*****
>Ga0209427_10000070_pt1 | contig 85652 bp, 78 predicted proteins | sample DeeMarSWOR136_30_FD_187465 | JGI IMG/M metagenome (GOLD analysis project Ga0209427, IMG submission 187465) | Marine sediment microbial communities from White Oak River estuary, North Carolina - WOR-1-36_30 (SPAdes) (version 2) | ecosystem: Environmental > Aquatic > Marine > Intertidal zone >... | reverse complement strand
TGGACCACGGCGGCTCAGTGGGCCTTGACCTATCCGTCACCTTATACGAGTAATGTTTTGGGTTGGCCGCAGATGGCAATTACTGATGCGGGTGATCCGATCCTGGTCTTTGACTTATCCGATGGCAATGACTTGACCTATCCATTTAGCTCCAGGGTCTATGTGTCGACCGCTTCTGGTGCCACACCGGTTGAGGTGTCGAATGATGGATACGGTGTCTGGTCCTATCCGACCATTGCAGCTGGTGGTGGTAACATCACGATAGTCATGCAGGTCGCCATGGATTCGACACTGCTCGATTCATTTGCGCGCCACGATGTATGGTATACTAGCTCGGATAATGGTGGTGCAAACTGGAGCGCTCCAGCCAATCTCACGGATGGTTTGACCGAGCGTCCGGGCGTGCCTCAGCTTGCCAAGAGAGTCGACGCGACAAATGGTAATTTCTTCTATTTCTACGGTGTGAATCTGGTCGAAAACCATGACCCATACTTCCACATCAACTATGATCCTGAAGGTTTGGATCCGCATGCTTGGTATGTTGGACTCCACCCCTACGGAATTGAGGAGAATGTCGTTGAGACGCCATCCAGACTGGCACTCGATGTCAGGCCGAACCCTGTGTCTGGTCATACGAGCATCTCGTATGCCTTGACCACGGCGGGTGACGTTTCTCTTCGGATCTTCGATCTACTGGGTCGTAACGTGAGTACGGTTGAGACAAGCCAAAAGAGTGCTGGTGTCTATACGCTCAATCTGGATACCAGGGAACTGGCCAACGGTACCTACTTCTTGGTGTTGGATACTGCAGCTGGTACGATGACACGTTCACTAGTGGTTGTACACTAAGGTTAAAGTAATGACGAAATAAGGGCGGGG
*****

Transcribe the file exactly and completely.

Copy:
>Ga0209427_10000070_pt1 | contig 85652 bp, 78 predicted proteins | sample DeeMarSWOR136_30_FD_187465 | JGI IMG/M metagenome (GOLD analysis project Ga0209427, IMG submission 187465) | Marine sediment microbial communities from White Oak River estuary, North Carolina - WOR-1-36_30 (SPAdes) (version 2) | ecosystem: Environmental > Aquatic > Marine > Intertidal zone >... | reverse complement strand
TGGACCACGGCGGCTCAGTGGGCCTTGACCTATCCGTCACCTTATACGAGTAATGTTTTGGGTTGGCCGCAGATGGCAATTACTGATGCGGGTGATCCGATCCTGGTCTTTGACTTATCCGATGGCAATGACTTGACCTATCCATTTAGCTCCAGGGTCTATGTGTCGACCGCTTCTGGTGCCACACCGGTTGAGGTGTCGAATGATGGATACGGTGTCTGGTCCTATCCGACCATTGCAGCTGGTGGTGGTAACATCACGATAGTCATGCAGGTCGCCATGGATTCGACACTGCTCGATTCATTTGCGCGCCACGATGTATGGTATACTAGCTCGGATAATGGTGGTGCAAACTGGAGCGCTCCAGCCAATCTCACGGATGGTTTGACCGAGCGTCCGGGCGTGCCTCAGCTTGCCAAGAGAGTCGACGCGACAAATGGTAATTTCTTCTATTTCTACGGTGTGAATCTGGTCGAAAACCATGACCCATACTTCCACATCAACTATGATCCTGAAGGTTTGGATCCGCATGCTTGGTATGTTGGACTCCACCCCTACGGAATTGAGGAGAATGTCGTTGAGACGCCATCCAGACTGGCACTCGATGTCAGGCCGAACCCTGTGTCTGGTCATACGAGCATCTCGTATGCCTTGACCACGGCGGGTGACGTTTCTCTTCGGATCTTCGATCTACTGGGTCGTAACGTGAGTACGGTTGAGACAAGCCAAAAGAGTGCTGGTGTCTATACGCTCAATCTGGATACCAGGGAACTGGCCAACGGTACCTACTTCTTGGTGTTGGATACTGCAGCTGGTACGATGACACGTTCACTAGTGGTTGTACACTAAGGTTAAAGTAATGACGAAATAAGGGCGGGG